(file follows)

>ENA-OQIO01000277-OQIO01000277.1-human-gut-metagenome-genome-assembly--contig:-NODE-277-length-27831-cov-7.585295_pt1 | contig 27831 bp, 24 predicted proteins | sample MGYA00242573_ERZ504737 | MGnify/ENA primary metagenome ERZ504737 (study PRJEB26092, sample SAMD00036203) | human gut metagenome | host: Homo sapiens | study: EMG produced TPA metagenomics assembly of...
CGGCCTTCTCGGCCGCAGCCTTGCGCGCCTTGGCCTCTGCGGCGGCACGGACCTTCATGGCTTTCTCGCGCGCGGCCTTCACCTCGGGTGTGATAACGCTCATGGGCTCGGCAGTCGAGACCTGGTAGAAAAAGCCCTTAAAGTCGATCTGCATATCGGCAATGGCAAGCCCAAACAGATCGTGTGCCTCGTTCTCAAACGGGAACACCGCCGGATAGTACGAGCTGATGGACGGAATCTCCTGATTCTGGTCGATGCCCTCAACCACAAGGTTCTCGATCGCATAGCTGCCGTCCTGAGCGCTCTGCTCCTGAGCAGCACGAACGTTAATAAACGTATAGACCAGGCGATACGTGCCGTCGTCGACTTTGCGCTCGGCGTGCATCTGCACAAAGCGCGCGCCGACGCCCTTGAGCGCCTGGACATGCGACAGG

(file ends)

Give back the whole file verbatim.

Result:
>ENA-OQIO01000277-OQIO01000277.1-human-gut-metagenome-genome-assembly--contig:-NODE-277-length-27831-cov-7.585295_pt1 | contig 27831 bp, 24 predicted proteins | sample MGYA00242573_ERZ504737 | MGnify/ENA primary metagenome ERZ504737 (study PRJEB26092, sample SAMD00036203) | human gut metagenome | host: Homo sapiens | study: EMG produced TPA metagenomics assembly of...
CGGCCTTCTCGGCCGCAGCCTTGCGCGCCTTGGCCTCTGCGGCGGCACGGACCTTCATGGCTTTCTCGCGCGCGGCCTTCACCTCGGGTGTGATAACGCTCATGGGCTCGGCAGTCGAGACCTGGTAGAAAAAGCCCTTAAAGTCGATCTGCATATCGGCAATGGCAAGCCCAAACAGATCGTGTGCCTCGTTCTCAAACGGGAACACCGCCGGATAGTACGAGCTGATGGACGGAATCTCCTGATTCTGGTCGATGCCCTCAACCACAAGGTTCTCGATCGCATAGCTGCCGTCCTGAGCGCTCTGCTCCTGAGCAGCACGAACGTTAATAAACGTATAGACCAGGCGATACGTGCCGTCGTCGACTTTGCGCTCGGCGTGCATCTGCACAAAGCGCGCGCCGACGCCCTTGAGCGCCTGGACATGCGACAGG